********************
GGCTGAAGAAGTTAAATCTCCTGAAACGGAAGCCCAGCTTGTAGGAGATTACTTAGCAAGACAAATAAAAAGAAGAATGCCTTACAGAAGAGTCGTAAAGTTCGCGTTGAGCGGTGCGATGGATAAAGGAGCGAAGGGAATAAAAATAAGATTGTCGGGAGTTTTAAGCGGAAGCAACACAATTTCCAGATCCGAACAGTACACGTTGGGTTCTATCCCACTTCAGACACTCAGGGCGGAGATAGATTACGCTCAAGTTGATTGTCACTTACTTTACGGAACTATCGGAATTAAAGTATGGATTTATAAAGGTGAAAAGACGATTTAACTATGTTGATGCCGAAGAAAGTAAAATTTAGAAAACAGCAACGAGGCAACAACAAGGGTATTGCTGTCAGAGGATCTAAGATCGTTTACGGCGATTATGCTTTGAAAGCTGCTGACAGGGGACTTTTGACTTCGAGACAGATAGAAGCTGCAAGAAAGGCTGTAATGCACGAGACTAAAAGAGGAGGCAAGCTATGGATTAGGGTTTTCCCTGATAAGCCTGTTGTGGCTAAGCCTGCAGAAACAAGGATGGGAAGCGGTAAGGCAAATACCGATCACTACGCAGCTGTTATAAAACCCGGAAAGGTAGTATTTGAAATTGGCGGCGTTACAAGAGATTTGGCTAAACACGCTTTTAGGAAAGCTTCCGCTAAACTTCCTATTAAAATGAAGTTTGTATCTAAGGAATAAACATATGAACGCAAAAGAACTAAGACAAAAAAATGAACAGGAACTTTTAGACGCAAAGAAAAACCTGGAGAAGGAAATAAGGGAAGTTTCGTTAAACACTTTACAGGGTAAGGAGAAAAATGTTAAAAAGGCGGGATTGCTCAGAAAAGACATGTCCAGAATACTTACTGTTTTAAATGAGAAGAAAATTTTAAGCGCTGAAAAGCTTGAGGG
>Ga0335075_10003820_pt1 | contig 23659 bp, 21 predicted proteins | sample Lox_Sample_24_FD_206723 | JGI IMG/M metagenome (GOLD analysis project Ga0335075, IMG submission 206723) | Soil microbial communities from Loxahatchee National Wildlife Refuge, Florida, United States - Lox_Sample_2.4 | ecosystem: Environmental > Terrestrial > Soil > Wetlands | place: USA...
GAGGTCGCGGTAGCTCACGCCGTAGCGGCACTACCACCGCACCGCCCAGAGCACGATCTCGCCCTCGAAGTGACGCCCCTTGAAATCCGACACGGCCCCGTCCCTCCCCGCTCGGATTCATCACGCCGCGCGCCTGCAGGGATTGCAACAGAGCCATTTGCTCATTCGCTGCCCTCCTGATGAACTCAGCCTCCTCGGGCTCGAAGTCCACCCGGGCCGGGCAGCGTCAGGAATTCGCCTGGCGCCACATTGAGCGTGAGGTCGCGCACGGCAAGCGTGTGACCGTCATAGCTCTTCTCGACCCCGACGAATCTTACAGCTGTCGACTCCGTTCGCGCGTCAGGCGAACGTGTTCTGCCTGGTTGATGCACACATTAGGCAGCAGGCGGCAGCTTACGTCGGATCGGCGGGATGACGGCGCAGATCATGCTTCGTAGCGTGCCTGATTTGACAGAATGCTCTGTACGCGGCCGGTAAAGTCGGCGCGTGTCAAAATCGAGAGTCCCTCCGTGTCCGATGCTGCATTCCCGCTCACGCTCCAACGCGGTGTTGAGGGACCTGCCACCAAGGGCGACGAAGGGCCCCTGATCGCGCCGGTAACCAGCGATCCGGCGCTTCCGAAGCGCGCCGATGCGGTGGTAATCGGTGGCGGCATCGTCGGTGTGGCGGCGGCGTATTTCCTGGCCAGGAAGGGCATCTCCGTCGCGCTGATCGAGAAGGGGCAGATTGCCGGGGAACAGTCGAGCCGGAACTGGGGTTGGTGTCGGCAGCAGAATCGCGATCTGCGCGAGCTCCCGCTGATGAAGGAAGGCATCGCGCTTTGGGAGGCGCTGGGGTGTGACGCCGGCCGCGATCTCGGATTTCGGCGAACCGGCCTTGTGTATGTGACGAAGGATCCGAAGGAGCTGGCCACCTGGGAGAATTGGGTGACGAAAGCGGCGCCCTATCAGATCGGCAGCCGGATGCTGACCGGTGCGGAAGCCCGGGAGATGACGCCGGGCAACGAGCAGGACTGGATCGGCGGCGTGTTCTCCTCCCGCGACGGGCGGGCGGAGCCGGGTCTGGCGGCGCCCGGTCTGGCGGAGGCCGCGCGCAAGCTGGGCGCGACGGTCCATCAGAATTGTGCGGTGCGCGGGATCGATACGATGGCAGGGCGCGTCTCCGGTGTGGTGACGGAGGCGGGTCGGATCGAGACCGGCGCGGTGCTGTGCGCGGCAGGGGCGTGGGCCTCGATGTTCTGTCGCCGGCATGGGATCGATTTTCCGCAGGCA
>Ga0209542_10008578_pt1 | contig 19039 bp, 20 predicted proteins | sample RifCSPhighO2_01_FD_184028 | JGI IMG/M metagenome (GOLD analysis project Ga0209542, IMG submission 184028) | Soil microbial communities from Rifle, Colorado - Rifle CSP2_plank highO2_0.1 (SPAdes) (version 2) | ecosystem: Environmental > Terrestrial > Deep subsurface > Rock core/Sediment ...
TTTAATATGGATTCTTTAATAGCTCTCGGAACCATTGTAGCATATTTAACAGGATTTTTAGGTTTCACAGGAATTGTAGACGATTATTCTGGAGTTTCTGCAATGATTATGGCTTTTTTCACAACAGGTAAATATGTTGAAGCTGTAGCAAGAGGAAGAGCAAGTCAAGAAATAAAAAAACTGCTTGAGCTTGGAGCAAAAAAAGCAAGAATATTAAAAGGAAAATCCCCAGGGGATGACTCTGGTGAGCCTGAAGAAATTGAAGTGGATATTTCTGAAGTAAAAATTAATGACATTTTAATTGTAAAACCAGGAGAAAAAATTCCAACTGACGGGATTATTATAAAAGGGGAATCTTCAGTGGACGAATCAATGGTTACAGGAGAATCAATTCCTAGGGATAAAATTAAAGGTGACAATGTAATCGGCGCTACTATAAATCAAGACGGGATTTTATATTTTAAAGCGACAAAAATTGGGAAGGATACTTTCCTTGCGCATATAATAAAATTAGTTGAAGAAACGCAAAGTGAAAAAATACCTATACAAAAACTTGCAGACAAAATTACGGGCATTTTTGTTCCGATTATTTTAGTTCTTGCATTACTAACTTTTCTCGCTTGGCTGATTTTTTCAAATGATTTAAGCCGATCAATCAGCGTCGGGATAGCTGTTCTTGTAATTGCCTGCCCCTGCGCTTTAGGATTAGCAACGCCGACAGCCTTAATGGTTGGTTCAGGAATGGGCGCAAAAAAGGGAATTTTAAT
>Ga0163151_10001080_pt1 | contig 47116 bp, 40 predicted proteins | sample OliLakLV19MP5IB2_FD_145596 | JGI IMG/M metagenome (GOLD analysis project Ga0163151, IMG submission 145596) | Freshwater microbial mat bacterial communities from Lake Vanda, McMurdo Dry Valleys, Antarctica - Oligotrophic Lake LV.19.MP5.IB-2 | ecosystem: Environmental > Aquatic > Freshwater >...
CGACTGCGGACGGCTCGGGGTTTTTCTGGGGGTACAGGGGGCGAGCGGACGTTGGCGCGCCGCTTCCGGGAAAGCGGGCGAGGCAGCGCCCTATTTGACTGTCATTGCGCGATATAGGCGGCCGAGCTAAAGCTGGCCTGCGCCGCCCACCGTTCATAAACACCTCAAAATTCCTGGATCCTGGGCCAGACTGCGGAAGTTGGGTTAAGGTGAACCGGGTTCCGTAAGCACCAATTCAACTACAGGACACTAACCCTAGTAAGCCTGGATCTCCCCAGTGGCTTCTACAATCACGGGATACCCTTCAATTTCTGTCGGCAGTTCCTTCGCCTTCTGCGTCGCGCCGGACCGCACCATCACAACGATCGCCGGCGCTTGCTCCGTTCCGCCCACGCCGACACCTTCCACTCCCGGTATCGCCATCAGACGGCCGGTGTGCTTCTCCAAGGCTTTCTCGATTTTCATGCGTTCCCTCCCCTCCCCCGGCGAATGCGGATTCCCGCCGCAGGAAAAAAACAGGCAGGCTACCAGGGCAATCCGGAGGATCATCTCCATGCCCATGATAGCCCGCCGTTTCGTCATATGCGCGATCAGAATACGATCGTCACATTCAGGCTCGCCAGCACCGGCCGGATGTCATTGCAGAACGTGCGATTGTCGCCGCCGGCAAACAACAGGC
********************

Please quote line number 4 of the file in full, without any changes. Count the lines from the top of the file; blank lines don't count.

>Ga0209542_10008578_pt1 | contig 19039 bp, 20 predicted proteins | sample RifCSPhighO2_01_FD_184028 | JGI IMG/M metagenome (GOLD analysis project Ga0209542, IMG submission 184028) | Soil microbial communities from Rifle, Colorado - Rifle CSP2_plank highO2_0.1 (SPAdes) (version 2) | ecosystem: Environmental > Terrestrial > Deep subsurface > Rock core/Sediment ...